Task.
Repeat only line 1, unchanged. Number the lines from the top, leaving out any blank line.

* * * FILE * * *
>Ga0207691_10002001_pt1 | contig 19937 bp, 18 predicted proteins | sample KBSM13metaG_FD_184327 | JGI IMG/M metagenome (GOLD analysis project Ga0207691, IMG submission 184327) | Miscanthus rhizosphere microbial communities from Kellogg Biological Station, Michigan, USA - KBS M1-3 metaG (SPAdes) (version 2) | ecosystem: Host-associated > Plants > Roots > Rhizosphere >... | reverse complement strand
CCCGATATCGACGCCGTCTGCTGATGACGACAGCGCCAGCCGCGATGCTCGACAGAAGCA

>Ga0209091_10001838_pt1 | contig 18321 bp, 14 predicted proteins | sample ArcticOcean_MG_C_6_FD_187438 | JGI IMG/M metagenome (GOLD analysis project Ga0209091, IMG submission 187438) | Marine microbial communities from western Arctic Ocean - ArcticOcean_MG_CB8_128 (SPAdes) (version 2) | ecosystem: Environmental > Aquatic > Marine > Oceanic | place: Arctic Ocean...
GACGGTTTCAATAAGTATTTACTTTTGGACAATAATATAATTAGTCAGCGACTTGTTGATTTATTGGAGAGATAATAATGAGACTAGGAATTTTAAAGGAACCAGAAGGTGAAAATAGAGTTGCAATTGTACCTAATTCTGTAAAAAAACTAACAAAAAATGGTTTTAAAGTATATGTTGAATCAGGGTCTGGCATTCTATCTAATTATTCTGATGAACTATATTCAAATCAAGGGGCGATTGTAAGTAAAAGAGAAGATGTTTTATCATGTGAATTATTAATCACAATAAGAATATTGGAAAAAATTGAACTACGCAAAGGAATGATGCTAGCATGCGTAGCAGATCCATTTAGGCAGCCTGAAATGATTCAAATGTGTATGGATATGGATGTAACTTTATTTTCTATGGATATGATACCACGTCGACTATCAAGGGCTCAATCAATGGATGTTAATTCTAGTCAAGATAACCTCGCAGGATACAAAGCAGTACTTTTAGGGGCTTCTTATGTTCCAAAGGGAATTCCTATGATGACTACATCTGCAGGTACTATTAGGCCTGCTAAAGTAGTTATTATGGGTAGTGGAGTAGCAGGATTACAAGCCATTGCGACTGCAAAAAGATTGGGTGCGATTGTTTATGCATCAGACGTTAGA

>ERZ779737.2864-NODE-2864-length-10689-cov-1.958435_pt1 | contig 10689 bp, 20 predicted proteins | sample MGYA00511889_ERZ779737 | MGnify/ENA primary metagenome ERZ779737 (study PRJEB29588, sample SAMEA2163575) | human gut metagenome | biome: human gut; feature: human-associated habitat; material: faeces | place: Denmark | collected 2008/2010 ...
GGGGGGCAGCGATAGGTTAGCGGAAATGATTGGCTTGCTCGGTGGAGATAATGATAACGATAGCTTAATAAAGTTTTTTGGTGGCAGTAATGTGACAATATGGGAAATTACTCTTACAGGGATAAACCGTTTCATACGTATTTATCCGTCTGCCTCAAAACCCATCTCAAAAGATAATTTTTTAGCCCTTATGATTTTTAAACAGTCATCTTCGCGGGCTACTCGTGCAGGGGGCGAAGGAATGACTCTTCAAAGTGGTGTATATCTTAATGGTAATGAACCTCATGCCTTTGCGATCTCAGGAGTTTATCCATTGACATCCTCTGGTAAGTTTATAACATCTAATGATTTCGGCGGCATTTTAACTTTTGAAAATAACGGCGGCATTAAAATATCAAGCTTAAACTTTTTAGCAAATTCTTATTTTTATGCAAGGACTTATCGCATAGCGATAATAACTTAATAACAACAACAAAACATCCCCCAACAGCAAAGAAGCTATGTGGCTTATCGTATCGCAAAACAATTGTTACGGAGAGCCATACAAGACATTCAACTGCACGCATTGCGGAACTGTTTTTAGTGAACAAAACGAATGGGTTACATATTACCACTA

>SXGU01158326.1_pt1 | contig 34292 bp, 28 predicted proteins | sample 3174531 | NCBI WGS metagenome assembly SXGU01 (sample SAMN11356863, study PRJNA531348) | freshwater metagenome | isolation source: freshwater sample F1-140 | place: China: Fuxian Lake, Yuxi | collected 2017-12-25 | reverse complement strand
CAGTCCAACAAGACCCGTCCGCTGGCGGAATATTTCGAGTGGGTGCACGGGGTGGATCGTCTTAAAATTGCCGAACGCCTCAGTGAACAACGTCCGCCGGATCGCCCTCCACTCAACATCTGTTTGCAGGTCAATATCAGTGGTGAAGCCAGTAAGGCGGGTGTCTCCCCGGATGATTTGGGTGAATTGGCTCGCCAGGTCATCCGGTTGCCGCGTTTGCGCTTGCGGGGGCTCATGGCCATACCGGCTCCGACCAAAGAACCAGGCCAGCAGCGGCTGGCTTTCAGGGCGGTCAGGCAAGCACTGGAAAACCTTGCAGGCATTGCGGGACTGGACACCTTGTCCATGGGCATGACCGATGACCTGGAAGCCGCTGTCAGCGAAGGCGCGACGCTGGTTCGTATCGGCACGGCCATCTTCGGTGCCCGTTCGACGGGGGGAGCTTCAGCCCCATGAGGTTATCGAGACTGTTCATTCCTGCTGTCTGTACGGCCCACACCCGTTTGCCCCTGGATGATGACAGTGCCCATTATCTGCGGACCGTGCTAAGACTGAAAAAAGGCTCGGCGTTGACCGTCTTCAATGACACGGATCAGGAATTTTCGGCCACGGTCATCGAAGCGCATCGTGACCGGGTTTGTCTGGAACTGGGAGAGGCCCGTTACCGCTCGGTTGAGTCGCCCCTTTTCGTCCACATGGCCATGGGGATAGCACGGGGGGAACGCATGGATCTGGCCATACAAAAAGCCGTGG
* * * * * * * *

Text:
>Ga0207691_10002001_pt1 | contig 19937 bp, 18 predicted proteins | sample KBSM13metaG_FD_184327 | JGI IMG/M metagenome (GOLD analysis project Ga0207691, IMG submission 184327) | Miscanthus rhizosphere microbial communities from Kellogg Biological Station, Michigan, USA - KBS M1-3 metaG (SPAdes) (version 2) | ecosystem: Host-associated > Plants > Roots > Rhizosphere >... | reverse complement strand